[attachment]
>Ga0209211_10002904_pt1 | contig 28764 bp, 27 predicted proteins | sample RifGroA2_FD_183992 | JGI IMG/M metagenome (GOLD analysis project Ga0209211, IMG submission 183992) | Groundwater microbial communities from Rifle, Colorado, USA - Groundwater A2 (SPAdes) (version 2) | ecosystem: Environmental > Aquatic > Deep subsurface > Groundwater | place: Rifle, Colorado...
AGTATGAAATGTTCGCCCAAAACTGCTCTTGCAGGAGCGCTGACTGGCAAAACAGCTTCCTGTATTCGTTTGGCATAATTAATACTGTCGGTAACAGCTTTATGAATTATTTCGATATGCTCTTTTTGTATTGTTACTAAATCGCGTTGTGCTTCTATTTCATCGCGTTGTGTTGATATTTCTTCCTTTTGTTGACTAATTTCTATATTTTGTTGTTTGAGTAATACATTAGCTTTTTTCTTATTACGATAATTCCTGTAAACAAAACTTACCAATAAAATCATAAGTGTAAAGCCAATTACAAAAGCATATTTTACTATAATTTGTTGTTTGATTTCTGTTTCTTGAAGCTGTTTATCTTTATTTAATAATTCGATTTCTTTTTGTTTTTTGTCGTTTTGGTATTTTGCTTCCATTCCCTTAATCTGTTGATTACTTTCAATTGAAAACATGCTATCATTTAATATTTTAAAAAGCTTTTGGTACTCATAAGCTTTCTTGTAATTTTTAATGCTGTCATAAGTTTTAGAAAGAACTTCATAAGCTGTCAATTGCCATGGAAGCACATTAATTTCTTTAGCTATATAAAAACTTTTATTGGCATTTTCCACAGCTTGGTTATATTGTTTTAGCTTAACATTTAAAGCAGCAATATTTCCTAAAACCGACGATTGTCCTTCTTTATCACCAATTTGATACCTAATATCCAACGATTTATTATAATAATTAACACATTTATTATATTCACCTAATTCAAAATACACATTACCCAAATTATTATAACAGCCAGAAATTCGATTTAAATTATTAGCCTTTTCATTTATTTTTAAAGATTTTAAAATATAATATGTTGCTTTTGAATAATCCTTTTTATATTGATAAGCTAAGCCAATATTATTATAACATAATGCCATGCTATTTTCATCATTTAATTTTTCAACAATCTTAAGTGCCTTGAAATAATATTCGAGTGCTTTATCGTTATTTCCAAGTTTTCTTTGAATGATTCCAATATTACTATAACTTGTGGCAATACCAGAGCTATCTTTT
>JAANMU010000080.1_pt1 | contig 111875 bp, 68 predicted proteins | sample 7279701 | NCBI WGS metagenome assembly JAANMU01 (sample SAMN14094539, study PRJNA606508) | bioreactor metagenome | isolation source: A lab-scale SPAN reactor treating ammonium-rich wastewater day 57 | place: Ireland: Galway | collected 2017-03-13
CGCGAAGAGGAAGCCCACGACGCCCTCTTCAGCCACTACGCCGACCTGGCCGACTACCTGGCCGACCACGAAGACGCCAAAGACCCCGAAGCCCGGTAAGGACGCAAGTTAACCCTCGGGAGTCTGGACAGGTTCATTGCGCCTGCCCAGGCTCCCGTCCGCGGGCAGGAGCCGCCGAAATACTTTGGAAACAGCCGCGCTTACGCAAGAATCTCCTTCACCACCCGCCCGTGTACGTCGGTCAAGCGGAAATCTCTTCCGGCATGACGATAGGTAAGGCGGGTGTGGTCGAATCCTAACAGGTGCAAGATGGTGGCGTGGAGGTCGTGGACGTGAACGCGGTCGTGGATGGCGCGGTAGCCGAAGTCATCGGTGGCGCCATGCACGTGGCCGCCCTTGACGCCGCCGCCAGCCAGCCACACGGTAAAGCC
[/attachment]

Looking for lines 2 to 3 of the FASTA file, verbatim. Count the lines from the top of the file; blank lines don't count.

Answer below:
AGTATGAAATGTTCGCCCAAAACTGCTCTTGCAGGAGCGCTGACTGGCAAAACAGCTTCCTGTATTCGTTTGGCATAATTAATACTGTCGGTAACAGCTTTATGAATTATTTCGATATGCTCTTTTTGTATTGTTACTAAATCGCGTTGTGCTTCTATTTCATCGCGTTGTGTTGATATTTCTTCCTTTTGTTGACTAATTTCTATATTTTGTTGTTTGAGTAATACATTAGCTTTTTTCTTATTACGATAATTCCTGTAAACAAAACTTACCAATAAAATCATAAGTGTAAAGCCAATTACAAAAGCATATTTTACTATAATTTGTTGTTTGATTTCTGTTTCTTGAAGCTGTTTATCTTTATTTAATAATTCGATTTCTTTTTGTTTTTTGTCGTTTTGGTATTTTGCTTCCATTCCCTTAATCTGTTGATTACTTTCAATTGAAAACATGCTATCATTTAATATTTTAAAAAGCTTTTGGTACTCATAAGCTTTCTTGTAATTTTTAATGCTGTCATAAGTTTTAGAAAGAACTTCATAAGCTGTCAATTGCCATGGAAGCACATTAATTTCTTTAGCTATATAAAAACTTTTATTGGCATTTTCCACAGCTTGGTTATATTGTTTTAGCTTAACATTTAAAGCAGCAATATTTCCTAAAACCGACGATTGTCCTTCTTTATCACCAATTTGATACCTAATATCCAACGATTTATTATAATAATTAACACATTTATTATATTCACCTAATTCAAAATACACATTACCCAAATTATTATAACAGCCAGAAATTCGATTTAAATTATTAGCCTTTTCATTTATTTTTAAAGATTTTAAAATATAATATGTTGCTTTTGAATAATCCTTTTTATATTGATAAGCTAAGCCAATATTATTATAACATAATGCCATGCTATTTTCATCATTTAATTTTTCAACAATCTTAAGTGCCTTGAAATAATATTCGAGTGCTTTATCGTTATTTCCAAGTTTTCTTTGAATGATTCCAATATTACTATAACTTGTGGCAATACCAGAGCTATCTTTT
>JAANMU010000080.1_pt1 | contig 111875 bp, 68 predicted proteins | sample 7279701 | NCBI WGS metagenome assembly JAANMU01 (sample SAMN14094539, study PRJNA606508) | bioreactor metagenome | isolation source: A lab-scale SPAN reactor treating ammonium-rich wastewater day 57 | place: Ireland: Galway | collected 2017-03-13